The key issues SOLIDEA identified for future development and where SOLIDEA plan offering its services in Bahamas are primarily the energy needs of the more remote islands, “An ideal grid is one which has its supply and take off well distributed, there are several instant opportunities for small scale utilities for both PV and CHP” says Martin Mizera head of SOLIDEA CHP PARS development team. “Remote energy utility is an unmeasured extra over cost; by replacing it with renewable energy over all cost will go down there will be less risk to home owners and business from fuel spikes.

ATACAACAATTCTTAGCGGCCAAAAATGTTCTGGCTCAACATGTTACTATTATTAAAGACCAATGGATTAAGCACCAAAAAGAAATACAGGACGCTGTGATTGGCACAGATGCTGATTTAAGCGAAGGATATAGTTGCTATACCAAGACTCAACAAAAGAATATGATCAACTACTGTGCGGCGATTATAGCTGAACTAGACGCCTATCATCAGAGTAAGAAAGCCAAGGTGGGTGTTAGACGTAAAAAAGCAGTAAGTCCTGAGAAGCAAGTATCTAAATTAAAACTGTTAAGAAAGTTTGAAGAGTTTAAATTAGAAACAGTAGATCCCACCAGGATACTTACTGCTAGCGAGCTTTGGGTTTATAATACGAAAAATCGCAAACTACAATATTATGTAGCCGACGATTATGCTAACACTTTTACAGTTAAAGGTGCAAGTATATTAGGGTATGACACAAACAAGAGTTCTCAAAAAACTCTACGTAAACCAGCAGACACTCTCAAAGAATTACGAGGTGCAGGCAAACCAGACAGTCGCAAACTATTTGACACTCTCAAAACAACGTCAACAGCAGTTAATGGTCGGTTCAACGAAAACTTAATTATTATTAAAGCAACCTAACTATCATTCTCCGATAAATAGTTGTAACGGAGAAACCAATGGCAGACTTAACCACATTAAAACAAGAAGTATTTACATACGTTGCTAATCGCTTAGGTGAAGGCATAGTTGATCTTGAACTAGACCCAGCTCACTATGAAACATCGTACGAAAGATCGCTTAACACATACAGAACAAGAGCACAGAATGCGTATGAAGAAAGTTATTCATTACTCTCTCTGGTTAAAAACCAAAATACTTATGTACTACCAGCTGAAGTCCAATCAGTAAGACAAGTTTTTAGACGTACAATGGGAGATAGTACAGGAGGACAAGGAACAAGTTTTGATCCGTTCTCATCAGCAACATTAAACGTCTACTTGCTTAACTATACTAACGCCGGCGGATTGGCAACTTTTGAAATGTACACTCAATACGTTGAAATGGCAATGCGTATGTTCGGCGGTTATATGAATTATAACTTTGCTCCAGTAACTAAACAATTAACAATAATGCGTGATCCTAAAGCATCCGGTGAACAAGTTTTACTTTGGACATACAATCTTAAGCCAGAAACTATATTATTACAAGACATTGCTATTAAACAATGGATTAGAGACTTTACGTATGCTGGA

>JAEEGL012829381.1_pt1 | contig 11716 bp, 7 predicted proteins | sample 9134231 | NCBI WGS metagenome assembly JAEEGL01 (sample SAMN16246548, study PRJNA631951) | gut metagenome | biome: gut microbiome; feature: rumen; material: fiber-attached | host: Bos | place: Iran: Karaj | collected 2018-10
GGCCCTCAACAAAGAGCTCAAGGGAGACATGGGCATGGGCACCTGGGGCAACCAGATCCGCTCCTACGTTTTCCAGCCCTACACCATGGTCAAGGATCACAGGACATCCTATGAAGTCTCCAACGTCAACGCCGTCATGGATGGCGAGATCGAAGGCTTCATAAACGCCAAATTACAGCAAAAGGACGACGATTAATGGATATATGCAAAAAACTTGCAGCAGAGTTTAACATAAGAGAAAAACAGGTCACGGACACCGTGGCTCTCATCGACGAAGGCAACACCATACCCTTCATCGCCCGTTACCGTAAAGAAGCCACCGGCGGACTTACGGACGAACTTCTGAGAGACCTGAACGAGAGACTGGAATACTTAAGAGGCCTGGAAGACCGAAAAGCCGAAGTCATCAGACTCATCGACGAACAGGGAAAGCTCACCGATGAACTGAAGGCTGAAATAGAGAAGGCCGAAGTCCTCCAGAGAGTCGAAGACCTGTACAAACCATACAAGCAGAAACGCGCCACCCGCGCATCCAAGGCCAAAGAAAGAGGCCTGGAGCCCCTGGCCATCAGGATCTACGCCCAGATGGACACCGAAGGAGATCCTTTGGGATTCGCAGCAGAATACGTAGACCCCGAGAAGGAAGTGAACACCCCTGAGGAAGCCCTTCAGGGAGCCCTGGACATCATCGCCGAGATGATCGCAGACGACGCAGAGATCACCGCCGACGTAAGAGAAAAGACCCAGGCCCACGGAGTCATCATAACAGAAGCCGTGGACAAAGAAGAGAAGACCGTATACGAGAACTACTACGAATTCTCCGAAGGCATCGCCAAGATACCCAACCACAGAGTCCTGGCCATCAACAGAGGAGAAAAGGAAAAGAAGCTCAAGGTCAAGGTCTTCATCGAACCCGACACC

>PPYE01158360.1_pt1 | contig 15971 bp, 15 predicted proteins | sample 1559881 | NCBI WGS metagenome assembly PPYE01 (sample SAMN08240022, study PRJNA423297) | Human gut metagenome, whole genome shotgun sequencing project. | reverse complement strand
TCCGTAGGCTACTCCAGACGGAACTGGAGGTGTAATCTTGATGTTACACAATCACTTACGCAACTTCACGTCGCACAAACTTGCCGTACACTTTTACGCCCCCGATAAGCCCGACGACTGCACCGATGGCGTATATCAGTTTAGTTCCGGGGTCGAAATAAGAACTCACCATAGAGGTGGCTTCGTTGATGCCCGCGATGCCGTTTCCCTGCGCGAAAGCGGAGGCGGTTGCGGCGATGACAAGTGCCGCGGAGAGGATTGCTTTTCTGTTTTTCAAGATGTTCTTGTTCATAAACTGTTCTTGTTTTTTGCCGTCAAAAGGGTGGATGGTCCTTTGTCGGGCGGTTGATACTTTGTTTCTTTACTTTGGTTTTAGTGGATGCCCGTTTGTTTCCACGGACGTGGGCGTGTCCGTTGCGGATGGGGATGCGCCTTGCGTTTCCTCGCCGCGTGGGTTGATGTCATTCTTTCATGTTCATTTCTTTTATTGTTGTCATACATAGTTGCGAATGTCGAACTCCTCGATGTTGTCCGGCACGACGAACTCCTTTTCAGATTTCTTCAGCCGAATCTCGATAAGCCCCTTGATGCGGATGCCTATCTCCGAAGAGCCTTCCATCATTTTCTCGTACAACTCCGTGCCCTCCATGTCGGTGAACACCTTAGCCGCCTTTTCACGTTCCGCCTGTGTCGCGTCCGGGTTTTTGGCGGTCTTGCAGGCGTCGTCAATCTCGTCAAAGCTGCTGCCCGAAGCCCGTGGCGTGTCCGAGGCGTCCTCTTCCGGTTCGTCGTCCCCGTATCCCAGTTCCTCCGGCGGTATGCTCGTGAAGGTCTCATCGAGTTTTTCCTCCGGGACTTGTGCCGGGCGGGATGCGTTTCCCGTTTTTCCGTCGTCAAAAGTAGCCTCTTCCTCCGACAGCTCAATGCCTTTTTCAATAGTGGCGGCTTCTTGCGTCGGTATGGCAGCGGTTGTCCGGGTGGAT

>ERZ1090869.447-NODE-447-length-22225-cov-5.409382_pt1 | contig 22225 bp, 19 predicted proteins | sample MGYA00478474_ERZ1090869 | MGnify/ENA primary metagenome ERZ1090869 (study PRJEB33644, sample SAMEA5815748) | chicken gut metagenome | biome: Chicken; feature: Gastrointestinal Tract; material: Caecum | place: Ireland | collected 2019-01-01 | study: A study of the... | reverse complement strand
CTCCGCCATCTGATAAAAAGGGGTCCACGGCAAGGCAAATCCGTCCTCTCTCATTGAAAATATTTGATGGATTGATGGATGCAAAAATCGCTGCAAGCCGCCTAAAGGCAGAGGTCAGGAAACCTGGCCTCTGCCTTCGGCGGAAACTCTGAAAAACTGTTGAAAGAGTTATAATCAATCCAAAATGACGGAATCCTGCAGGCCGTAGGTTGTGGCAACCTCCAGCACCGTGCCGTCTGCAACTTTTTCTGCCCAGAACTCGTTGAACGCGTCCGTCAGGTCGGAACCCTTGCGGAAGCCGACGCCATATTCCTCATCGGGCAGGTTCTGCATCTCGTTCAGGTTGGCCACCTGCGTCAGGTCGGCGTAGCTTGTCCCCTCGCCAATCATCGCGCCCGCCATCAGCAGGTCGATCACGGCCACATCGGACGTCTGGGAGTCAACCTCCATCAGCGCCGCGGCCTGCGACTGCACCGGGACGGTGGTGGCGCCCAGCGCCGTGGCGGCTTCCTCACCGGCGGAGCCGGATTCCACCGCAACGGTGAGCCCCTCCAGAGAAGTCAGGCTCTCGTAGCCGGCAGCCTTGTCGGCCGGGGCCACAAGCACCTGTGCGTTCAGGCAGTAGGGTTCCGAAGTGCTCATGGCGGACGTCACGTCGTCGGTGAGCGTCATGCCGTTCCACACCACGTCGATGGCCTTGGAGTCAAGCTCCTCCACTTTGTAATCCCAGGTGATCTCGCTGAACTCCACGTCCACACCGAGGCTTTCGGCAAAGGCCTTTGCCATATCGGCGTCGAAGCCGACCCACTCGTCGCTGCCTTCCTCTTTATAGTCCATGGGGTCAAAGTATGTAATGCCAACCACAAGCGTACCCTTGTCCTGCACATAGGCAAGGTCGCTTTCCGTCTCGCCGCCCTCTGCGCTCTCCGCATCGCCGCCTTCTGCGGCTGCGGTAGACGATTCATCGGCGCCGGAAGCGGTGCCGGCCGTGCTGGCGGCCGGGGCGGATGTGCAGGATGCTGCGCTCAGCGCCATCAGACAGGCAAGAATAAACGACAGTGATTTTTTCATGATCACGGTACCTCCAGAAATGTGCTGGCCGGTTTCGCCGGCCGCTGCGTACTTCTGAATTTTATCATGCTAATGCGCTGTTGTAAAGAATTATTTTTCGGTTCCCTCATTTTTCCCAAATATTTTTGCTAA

CHP PARS systems makes waste extinct and small scale units could be ideal for local water treatment; extracting and using solids as feedstocks. During the course of the workshops it was discussed that cruise ships have a practice demonstrating a tendency to dump solid wastes at sea “Being able to transfer solid wastes to land for process is a huge benefit in terms of energy however environmentally we see it as a future must, legislation is well over due both for the environment and in environmental principle for the cruise lines” says Martin
The study and workshop identified Bahamas WTE [waste to energy] potential and where existing as yet unexploited land fill sites can accommodate PV+CHP together; the ongoing activities would produce energy and clean up the environment. As landfill is already dedicated for the use of waste disposal PV and CHP permitting for activities is likely to be fast because installations are value added and far less obtrusive.